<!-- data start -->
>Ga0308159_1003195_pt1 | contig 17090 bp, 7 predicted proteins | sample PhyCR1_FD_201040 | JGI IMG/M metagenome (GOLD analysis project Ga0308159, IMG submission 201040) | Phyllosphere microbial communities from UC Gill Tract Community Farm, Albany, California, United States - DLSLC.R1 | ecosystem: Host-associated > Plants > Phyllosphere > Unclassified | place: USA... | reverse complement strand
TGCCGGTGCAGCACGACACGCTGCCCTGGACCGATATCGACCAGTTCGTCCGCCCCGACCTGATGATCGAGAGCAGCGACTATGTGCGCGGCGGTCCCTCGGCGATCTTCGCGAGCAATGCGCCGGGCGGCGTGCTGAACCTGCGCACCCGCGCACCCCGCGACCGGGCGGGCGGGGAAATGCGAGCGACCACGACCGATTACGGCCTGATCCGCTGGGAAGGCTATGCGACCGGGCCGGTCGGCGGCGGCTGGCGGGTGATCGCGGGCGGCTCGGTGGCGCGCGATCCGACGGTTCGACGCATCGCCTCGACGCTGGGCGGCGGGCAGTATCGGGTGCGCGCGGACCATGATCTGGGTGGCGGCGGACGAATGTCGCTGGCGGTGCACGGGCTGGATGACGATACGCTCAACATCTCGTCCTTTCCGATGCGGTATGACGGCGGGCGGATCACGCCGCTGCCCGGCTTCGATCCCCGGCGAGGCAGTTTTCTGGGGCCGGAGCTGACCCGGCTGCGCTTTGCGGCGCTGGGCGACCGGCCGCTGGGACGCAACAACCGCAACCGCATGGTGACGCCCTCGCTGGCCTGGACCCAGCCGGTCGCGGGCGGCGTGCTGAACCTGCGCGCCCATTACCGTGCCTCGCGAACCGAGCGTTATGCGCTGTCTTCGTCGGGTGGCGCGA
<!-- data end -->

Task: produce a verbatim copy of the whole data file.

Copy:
>Ga0308159_1003195_pt1 | contig 17090 bp, 7 predicted proteins | sample PhyCR1_FD_201040 | JGI IMG/M metagenome (GOLD analysis project Ga0308159, IMG submission 201040) | Phyllosphere microbial communities from UC Gill Tract Community Farm, Albany, California, United States - DLSLC.R1 | ecosystem: Host-associated > Plants > Phyllosphere > Unclassified | place: USA... | reverse complement strand
TGCCGGTGCAGCACGACACGCTGCCCTGGACCGATATCGACCAGTTCGTCCGCCCCGACCTGATGATCGAGAGCAGCGACTATGTGCGCGGCGGTCCCTCGGCGATCTTCGCGAGCAATGCGCCGGGCGGCGTGCTGAACCTGCGCACCCGCGCACCCCGCGACCGGGCGGGCGGGGAAATGCGAGCGACCACGACCGATTACGGCCTGATCCGCTGGGAAGGCTATGCGACCGGGCCGGTCGGCGGCGGCTGGCGGGTGATCGCGGGCGGCTCGGTGGCGCGCGATCCGACGGTTCGACGCATCGCCTCGACGCTGGGCGGCGGGCAGTATCGGGTGCGCGCGGACCATGATCTGGGTGGCGGCGGACGAATGTCGCTGGCGGTGCACGGGCTGGATGACGATACGCTCAACATCTCGTCCTTTCCGATGCGGTATGACGGCGGGCGGATCACGCCGCTGCCCGGCTTCGATCCCCGGCGAGGCAGTTTTCTGGGGCCGGAGCTGACCCGGCTGCGCTTTGCGGCGCTGGGCGACCGGCCGCTGGGACGCAACAACCGCAACCGCATGGTGACGCCCTCGCTGGCCTGGACCCAGCCGGTCGCGGGCGGCGTGCTGAACCTGCGCGCCCATTACCGTGCCTCGCGAACCGAGCGTTATGCGCTGTCTTCGTCGGGTGGCGCGA